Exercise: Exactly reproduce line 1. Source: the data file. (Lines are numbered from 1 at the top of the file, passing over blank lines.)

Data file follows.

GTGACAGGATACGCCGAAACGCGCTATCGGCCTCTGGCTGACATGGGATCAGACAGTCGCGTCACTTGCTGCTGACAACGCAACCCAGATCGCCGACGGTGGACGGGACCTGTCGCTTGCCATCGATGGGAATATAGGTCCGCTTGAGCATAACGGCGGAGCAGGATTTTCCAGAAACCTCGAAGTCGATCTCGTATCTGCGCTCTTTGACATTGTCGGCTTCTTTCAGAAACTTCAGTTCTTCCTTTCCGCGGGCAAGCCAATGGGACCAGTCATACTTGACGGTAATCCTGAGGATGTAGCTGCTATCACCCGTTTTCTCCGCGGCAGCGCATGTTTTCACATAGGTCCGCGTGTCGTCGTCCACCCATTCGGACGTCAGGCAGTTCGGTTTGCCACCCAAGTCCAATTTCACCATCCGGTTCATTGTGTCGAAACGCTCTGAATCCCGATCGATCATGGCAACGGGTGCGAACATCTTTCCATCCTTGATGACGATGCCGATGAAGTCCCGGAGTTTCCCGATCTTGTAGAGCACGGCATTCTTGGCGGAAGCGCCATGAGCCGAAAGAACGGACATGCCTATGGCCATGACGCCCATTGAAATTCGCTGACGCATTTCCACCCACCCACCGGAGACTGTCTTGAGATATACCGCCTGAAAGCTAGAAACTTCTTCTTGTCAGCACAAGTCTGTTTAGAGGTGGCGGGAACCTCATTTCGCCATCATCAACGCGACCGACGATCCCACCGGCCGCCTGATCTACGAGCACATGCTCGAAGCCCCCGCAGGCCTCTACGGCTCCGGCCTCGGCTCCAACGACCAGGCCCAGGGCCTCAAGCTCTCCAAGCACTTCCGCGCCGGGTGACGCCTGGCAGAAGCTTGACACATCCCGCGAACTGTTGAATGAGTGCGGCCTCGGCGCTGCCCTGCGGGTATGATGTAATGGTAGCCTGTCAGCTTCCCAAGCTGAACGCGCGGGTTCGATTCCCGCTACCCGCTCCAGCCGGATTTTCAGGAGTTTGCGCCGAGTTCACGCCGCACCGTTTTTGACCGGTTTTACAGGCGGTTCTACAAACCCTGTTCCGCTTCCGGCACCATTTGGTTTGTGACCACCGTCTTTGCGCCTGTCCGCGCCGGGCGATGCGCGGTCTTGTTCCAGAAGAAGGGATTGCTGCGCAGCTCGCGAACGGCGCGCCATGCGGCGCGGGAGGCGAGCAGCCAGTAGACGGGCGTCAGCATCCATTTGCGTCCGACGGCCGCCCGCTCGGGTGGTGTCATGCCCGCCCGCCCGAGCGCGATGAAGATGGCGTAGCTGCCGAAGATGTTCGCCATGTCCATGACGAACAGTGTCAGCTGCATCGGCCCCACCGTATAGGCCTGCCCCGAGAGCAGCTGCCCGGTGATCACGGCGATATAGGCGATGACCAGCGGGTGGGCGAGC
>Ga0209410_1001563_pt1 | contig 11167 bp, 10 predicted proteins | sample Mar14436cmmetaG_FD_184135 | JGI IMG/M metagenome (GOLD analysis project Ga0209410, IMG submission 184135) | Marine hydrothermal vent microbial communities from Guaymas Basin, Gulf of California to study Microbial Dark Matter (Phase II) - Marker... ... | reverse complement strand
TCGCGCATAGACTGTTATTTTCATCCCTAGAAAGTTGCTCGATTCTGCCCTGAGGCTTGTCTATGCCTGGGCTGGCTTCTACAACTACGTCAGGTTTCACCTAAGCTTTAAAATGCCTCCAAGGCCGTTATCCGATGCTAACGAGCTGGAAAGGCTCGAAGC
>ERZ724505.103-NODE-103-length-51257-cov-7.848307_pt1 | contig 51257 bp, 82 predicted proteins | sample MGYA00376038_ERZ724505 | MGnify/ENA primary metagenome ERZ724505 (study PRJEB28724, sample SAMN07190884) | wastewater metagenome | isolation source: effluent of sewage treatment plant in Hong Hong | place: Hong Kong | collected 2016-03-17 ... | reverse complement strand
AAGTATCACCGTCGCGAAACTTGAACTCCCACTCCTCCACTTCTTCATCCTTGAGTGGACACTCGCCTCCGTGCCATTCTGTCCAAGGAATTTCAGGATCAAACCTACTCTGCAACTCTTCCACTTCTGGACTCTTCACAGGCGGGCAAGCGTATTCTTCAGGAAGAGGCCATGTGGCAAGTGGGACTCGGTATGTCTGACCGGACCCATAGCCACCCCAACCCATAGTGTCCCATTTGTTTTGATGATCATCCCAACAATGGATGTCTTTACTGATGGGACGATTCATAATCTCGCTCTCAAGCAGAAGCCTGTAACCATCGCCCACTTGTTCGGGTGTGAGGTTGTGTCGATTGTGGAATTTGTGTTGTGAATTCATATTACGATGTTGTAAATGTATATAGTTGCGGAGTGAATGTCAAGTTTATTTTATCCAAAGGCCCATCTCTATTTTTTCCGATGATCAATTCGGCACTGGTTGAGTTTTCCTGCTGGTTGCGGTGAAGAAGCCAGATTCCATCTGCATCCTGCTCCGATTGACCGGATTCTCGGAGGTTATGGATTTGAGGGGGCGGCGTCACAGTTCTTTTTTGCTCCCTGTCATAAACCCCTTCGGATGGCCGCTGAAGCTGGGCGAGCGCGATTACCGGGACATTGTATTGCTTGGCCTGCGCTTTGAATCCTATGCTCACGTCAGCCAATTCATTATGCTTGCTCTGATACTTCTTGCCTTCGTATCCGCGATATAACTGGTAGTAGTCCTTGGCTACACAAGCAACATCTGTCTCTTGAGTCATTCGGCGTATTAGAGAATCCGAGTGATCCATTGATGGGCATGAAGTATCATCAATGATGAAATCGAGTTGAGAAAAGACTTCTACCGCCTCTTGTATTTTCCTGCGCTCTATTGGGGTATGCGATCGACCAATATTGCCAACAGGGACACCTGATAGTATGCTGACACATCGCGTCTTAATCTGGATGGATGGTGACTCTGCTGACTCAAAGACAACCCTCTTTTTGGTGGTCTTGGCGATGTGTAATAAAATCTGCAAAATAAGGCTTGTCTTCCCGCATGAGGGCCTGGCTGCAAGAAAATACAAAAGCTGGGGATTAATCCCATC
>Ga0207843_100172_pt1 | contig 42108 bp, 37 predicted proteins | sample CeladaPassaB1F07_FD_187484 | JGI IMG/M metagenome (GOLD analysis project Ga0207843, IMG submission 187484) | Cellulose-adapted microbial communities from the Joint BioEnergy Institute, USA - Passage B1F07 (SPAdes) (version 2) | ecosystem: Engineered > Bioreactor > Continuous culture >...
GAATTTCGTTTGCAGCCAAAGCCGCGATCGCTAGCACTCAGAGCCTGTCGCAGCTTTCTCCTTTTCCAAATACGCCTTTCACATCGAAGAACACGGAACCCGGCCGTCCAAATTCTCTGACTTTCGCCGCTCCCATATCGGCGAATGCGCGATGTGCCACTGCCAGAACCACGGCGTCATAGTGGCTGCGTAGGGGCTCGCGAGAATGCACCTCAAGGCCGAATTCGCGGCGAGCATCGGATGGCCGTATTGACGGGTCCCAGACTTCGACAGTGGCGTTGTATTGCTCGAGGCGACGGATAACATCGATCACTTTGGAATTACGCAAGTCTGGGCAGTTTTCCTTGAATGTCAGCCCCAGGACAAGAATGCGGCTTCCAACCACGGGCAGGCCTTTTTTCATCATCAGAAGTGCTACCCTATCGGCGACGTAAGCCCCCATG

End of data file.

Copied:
GTGACAGGATACGCCGAAACGCGCTATCGGCCTCTGGCTGACATGGGATCAGACAGTCGCGTCACTTGCTGCTGACAACGCAACCCAGATCGCCGACGGTGGACGGGACCTGTCGCTTGCCATCGATGGGAATATAGGTCCGCTTGAGCATAACGGCGGAGCAGGATTTTCCAGAAACCTCGAAGTCGATCTCGTATCTGCGCTCTTTGACATTGTCGGCTTCTTTCAGAAACTTCAGTTCTTCCTTTCCGCGGGCAAGCCAATGGGACCAGTCATACTTGACGGTAATCCTGAGGATGTAGCTGCTATCACCCGTTTTCTCCGCGGCAGCGCATGTTTTCACATAGGTCCGCGTGTCGTCGTCCACCCATTCGGACGTCAGGCAGTTCGGTTTGCCACCCAAGTCCAATTTCACCATCCGGTTCATTGTGTCGAAACGCTCTGAATCCCGATCGATCATGGCAACGGGTGCGAACATCTTTCCATCCTTGATGACGATGCCGATGAAGTCCCGGAGTTTCCCGATCTTGTAGAGCACGGCATTCTTGGCGGAAGCGCCATGAGCCGAAAGAACGGACATGCCTATGGCCATGACGCCCATTGAAATTCGCTGACGCATTTCCACCCACCCACCGGAGACTGTCTTGAGATATACCGCCTGAAAGCTAGAAACTTCTTCTTGTCAGCACAAGTCTGTTTAGAGGTGGCGGGAACCTCATTTCGCCATCATCAACGCGACCGACGATCCCACCGGCCGCCTGATCTACGAGCACATGCTCGAAGCCCCCGCAGGCCTCTACGGCTCCGGCCTCGGCTCCAACGACCAGGCCCAGGGCCTCAAGCTCTCCAAGCACTTCCGCGCCGGGTGACGCCTGGCAGAAGCTTGACACATCCCGCGAACTGTTGAATGAGTGCGGCCTCGGCGCTGCCCTGCGGGTATGATGTAATGGTAGCCTGTCAGCTTCCCAAGCTGAACGCGCGGGTTCGATTCCCGCTACCCGCTCCAGCCGGATTTTCAGGAGTTTGCGCCGAGTTCACGCCGCACCGTTTTTGACCGGTTTTACAGGCGGTTCTACAAACCCTGTTCCGCTTCCGGCACCATTTGGTTTGTGACCACCGTCTTTGCGCCTGTCCGCGCCGGGCGATGCGCGGTCTTGTTCCAGAAGAAGGGATTGCTGCGCAGCTCGCGAACGGCGCGCCATGCGGCGCGGGAGGCGAGCAGCCAGTAGACGGGCGTCAGCATCCATTTGCGTCCGACGGCCGCCCGCTCGGGTGGTGTCATGCCCGCCCGCCCGAGCGCGATGAAGATGGCGTAGCTGCCGAAGATGTTCGCCATGTCCATGACGAACAGTGTCAGCTGCATCGGCCCCACCGTATAGGCCTGCCCCGAGAGCAGCTGCCCGGTGATCACGGCGATATAGGCGATGACCAGCGGGTGGGCGAGC